The Yak-38: A primer on Russia’s own version of the Harrier Fighter – The Yakovlev Yak-38 (“Forger”) was the Soviet Navy’s first and only vertical take-off and landing (VTOL) strike fighter aircraft. Developed in the 1960s with its first flight in 1971, this fighter was introduced in 1976 to operate from the Soviet’s Kiev-class “heavy aviation cruisers” (hybrid carriers suited for both attack and the projection of air power).
Following the release of the Hawker Siddeley P.1127, Britain’s VTOL fighter and the first VTOL fighter ever created, the Soviets saw a VTOL fighter craft as fitting to their vision of deploying heavy cruisers rather than full-scale, single-purpose aircraft carriers. Having an operational VTOL would allow for landing and takeoff in much more limited spaces, such as smaller cruisers.
After releasing the experimental model in 1971, development took an additional five years and four prototypes. These years were necessary to incorporate a functional thrust vectoring system supportive of consistent and reliable take-off action.
The Yak-38 entering serial production in 1976 featured one Soyuz R-28 engine and two Rybinski RD-36 lift turbofans. Its maximum speed was 795 miles per hour with a range of about 800 miles and an altitude of just over 36,000 feet.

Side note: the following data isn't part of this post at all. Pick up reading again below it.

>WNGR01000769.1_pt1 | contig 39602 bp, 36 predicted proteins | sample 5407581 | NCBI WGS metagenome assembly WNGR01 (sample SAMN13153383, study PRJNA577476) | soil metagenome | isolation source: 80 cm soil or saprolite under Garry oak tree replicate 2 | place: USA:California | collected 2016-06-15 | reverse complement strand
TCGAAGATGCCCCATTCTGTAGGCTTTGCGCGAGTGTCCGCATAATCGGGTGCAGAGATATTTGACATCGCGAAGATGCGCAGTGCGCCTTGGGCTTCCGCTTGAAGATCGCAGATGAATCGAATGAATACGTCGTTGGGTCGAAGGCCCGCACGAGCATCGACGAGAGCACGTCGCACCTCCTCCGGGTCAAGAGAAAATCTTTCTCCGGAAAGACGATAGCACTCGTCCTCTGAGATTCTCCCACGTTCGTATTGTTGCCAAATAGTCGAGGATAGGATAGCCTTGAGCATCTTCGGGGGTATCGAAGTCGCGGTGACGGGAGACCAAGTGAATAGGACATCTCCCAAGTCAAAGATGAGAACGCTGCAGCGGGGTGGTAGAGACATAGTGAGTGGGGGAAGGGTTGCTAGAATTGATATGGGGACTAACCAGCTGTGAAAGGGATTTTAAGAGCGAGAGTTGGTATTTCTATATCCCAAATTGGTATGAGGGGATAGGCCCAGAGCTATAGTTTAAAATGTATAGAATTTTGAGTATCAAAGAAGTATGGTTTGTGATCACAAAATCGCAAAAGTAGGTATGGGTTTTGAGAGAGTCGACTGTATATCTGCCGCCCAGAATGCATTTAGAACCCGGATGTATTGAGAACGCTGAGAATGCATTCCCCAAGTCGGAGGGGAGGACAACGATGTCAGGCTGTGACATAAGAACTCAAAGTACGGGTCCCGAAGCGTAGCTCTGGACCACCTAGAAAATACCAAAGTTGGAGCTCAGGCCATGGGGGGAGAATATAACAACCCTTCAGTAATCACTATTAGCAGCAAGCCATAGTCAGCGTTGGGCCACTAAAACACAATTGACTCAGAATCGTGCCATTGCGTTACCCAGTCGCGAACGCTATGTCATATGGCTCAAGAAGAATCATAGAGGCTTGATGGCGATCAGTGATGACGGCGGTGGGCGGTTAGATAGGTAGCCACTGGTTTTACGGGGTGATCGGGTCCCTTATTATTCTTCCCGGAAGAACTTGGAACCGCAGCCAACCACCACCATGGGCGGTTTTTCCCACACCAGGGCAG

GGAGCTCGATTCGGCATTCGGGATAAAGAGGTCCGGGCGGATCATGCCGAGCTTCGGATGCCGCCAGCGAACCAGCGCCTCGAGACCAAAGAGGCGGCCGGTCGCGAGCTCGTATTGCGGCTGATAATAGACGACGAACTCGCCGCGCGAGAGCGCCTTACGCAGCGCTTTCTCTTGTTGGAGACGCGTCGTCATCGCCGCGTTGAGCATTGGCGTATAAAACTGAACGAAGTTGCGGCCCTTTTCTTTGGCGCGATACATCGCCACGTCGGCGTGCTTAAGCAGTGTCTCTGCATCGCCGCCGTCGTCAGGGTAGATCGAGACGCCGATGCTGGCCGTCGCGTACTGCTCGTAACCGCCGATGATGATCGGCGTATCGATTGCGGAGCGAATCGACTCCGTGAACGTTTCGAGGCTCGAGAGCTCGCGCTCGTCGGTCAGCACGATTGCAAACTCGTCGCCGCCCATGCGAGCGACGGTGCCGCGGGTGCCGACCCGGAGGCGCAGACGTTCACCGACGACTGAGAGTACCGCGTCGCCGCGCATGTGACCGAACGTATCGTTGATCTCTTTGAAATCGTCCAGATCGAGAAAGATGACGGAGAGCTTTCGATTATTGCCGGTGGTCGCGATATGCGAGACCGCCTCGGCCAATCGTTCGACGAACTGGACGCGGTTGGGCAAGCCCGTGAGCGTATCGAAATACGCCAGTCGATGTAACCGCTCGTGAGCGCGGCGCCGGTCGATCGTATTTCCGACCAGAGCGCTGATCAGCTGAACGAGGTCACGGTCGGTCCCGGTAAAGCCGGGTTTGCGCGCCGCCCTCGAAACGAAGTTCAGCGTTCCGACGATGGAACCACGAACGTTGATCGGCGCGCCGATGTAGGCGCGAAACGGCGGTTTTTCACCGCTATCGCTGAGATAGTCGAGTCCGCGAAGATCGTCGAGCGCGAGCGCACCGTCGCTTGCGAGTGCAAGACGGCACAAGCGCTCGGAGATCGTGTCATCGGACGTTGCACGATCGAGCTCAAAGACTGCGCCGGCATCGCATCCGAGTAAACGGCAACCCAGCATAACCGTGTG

Yak-38: The Problems
Despite the technological breakthroughs surrounding the Yak-38, it also faced problems from the start.
Although the VTOL systems worked relatively well, the jump jet integration made the fighter difficult to operate and maneuver, even when being flown by experienced pilots.
Testing runs conducted during the Soviet occupation of Afghanistan showed that the Forger produced huge clouds of dust, dirt and debris when taking off from certain surfaces, which could affect the engines as well as nearby personnel.
In addition, when its Kiev-class carriers sailed off the coast of West Africa and in the Indian Ocean, the fighter’s lift jets wouldn’t start under the hot and humid conditions.
Yak-38: Not Enough Weapons
Another major problem was with the fighter’s armaments and operating range. The Yak-38 only had four underwing hardpoints and possessed the capacity to carry up to 4,400 pounds of ordnance. Its weak weapons loadout would be typically fitted with Kh-23 air-to-surface missiles and R-60 air-to-air missiles. On top of this, its ideal range was limited to 320 kilometers, making its usefulness as an attack fighter highly questionable. Rounding out its weapons payload would be either one or two GSh-23L 23 millimeter guns.
Despite years of trying to salvage the Yak-38 through largely unimpactful variants, the aircraft was retired in 1991 just prior to the collapse of the Soviet Union. Despite being quite impressive in its ability to perform VLOT, the Forger simply never proved its battlefield usefulness.
Alex Betley is a recent graduate of the Tufts University Fletcher School of Law and Diplomacy where he was an International Security Studies Civil Resistance Fellow and Senior Editor with the Fletcher Security Review.